Superheroes of Rock

It’s the oldest cliche: the orphan superhero; the Harry Potter/Bruce Wayne/Clark Kent dwelling in quiet exile amid the unsuspecting citizenry, secret possessor of magical talents.

It also turns out to be sort of true — well, at least with rock guitarists. While it’s possible to conjure up all kinds of bellyaching about the rankings of Rolling Stone‘s top 100 rock guitarists of all time (Les Paul 46th? Shouldn’t Mark Knopfler be a nudge higher than 27th?), it’s not possible to overlook a more revealing and important pattern: the top three lost parents at young ages.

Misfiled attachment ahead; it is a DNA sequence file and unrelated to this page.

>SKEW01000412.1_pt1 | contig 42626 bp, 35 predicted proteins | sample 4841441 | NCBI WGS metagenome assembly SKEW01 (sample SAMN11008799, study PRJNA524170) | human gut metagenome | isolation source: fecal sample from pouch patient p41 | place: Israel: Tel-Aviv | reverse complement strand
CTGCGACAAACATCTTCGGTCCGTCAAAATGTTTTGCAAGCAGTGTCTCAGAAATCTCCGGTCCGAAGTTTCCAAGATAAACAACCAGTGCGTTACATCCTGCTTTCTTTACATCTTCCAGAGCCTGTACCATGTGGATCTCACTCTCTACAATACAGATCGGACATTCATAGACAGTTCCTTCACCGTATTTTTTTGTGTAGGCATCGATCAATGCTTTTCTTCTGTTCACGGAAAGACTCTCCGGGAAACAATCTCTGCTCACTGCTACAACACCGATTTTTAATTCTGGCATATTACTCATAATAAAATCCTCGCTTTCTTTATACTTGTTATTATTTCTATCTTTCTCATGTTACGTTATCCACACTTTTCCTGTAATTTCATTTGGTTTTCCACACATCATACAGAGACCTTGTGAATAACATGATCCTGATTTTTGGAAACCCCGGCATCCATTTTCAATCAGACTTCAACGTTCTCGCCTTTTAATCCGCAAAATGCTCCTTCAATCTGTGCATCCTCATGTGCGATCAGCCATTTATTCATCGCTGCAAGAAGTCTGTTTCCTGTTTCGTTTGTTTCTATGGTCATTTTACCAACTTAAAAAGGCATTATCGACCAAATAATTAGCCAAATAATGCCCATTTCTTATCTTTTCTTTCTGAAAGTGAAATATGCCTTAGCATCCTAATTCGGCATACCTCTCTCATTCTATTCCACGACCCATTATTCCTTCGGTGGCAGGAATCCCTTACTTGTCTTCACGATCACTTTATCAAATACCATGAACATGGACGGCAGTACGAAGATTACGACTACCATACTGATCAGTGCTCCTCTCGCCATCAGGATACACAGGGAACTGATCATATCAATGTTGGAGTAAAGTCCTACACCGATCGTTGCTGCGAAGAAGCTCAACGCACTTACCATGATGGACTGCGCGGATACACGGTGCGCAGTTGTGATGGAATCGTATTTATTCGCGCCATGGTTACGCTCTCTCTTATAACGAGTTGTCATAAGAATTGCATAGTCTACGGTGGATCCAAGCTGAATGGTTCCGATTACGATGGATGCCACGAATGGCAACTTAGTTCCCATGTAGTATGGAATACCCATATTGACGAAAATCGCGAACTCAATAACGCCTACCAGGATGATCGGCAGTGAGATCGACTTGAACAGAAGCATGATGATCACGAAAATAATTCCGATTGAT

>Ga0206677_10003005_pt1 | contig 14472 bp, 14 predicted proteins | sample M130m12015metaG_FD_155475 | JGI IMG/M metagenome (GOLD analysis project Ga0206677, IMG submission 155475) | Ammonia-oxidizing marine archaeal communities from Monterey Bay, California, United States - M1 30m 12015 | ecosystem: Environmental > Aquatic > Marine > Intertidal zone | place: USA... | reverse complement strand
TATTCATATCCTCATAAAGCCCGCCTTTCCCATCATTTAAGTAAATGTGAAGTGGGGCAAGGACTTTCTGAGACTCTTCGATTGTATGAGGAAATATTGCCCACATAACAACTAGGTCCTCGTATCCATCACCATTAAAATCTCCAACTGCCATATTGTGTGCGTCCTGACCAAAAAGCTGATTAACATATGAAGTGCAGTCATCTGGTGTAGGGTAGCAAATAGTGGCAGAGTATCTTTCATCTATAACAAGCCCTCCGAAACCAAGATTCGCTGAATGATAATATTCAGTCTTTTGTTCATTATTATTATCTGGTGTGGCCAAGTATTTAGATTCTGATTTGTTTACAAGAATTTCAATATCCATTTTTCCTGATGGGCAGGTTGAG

Jimi Hendrix’s mother died when he was 16, shortly after he’d taken up guitar. Greg Allman’s father died when he was only three; B.B. King’s mother died when he was nine. (The pattern has some twists: No. 4 Eric Clapton was a teen when, in a “Chinatown”-worthy moment, he discovered that the woman he thought was his sister was actually his mother. Talk about playing the blues.)

As is usual with the truth, there’s a paradox at work here, which we can see if we can imagine a simple picture: a kid alone in his room for hundreds, thousands of hours, lost in a cool fury of mastering this riff, this song, this sound; carving out a new identity, proving that unspeakable tragedy can be transformed — literally, neurally, magically–into unspeakable beauty.

It’s not just guitarists, btw. Check out this list of orphan greats, which starts with Julius Ceasar.